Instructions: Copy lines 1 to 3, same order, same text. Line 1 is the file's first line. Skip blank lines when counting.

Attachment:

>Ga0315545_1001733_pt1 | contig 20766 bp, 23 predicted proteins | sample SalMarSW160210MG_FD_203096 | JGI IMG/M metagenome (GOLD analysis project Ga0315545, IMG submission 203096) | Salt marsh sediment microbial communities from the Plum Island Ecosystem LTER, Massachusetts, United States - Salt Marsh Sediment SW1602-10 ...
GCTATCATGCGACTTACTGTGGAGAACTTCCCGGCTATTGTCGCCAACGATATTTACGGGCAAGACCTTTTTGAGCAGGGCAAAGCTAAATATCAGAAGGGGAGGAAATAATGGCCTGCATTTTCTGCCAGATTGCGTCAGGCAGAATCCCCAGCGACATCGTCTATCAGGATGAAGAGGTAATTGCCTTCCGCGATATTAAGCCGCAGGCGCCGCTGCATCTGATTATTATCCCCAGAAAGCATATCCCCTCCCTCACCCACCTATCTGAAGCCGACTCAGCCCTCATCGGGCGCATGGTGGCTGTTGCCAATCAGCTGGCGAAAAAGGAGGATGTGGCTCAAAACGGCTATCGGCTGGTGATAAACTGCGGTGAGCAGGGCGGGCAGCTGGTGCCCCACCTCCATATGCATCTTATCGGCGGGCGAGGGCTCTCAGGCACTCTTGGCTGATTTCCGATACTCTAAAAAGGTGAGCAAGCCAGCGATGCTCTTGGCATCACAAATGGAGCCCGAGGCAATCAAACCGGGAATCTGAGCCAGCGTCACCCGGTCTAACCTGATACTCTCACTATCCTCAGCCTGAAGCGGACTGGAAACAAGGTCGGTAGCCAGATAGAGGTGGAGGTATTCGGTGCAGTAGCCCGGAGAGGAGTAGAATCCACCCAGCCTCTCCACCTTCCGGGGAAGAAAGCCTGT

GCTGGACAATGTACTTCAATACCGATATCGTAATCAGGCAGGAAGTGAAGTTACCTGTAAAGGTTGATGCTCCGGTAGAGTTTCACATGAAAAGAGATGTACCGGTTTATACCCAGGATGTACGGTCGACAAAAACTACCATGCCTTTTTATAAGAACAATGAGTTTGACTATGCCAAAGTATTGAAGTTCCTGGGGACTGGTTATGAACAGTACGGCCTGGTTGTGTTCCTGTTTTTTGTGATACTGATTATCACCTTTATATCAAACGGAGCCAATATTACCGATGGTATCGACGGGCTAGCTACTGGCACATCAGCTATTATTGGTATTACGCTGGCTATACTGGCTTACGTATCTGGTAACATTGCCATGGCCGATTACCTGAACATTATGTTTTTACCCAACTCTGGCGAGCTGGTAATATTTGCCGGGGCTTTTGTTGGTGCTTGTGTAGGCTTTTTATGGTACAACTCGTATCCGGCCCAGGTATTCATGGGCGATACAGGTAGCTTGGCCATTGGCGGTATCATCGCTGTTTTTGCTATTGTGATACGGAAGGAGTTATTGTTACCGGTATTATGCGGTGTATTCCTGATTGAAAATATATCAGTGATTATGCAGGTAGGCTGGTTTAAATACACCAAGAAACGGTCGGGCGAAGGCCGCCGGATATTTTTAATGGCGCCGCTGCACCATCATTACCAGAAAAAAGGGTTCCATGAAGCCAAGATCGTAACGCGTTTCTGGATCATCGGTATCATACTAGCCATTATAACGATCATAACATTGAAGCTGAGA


>Ga0315545_1001733_pt1 | contig 20766 bp, 23 predicted proteins | sample SalMarSW160210MG_FD_203096 | JGI IMG/M metagenome (GOLD analysis project Ga0315545, IMG submission 203096) | Salt marsh sediment microbial communities from the Plum Island Ecosystem LTER, Massachusetts, United States - Salt Marsh Sediment SW1602-10 ...
GCTATCATGCGACTTACTGTGGAGAACTTCCCGGCTATTGTCGCCAACGATATTTACGGGCAAGACCTTTTTGAGCAGGGCAAAGCTAAATATCAGAAGGGGAGGAAATAATGGCCTGCATTTTCTGCCAGATTGCGTCAGGCAGAATCCCCAGCGACATCGTCTATCAGGATGAAGAGGTAATTGCCTTCCGCGATATTAAGCCGCAGGCGCCGCTGCATCTGATTATTATCCCCAGAAAGCATATCCCCTCCCTCACCCACCTATCTGAAGCCGACTCAGCCCTCATCGGGCGCATGGTGGCTGTTGCCAATCAGCTGGCGAAAAAGGAGGATGTGGCTCAAAACGGCTATCGGCTGGTGATAAACTGCGGTGAGCAGGGCGGGCAGCTGGTGCCCCACCTCCATATGCATCTTATCGGCGGGCGAGGGCTCTCAGGCACTCTTGGCTGATTTCCGATACTCTAAAAAGGTGAGCAAGCCAGCGATGCTCTTGGCATCACAAATGGAGCCCGAGGCAATCAAACCGGGAATCTGAGCCAGCGTCACCCGGTCTAACCTGATACTCTCACTATCCTCAGCCTGAAGCGGACTGGAAACAAGGTCGGTAGCCAGATAGAGGTGGAGGTATTCGGTGCAGTAGCCCGGAGAGGAGTAGAATCCACCCAGCCTCTCCACCTTCCGGGGAAGAAAGCCTGT

GCTGGACAATGTACTTCAATACCGATATCGTAATCAGGCAGGAAGTGAAGTTACCTGTAAAGGTTGATGCTCCGGTAGAGTTTCACATGAAAAGAGATGTACCGGTTTATACCCAGGATGTACGGTCGACAAAAACTACCATGCCTTTTTATAAGAACAATGAGTTTGACTATGCCAAAGTATTGAAGTTCCTGGGGACTGGTTATGAACAGTACGGCCTGGTTGTGTTCCTGTTTTTTGTGATACTGATTATCACCTTTATATCAAACGGAGCCAATATTACCGATGGTATCGACGGGCTAGCTACTGGCACATCAGCTATTATTGGTATTACGCTGGCTATACTGGCTTACGTATCTGGTAACATTGCCATGGCCGATTACCTGAACATTATGTTTTTACCCAACTCTGGCGAGCTGGTAATATTTGCCGGGGCTTTTGTTGGTGCTTGTGTAGGCTTTTTATGGTACAACTCGTATCCGGCCCAGGTATTCATGGGCGATACAGGTAGCTTGGCCATTGGCGGTATCATCGCTGTTTTTGCTATTGTGATACGGAAGGAGTTATTGTTACCGGTATTATGCGGTGTATTCCTGATTGAAAATATATCAGTGATTATGCAGGTAGGCTGGTTTAAATACACCAAGAAACGGTCGGGCGAAGGCCGCCGGATATTTTTAATGGCGCCGCTGCACCATCATTACCAGAAAAAAGGGTTCCATGAAGCCAAGATCGTAACGCGTTTCTGGATCATCGGTATCATACTAGCCATTATAACGATCATAACATTGAAGCTGAGA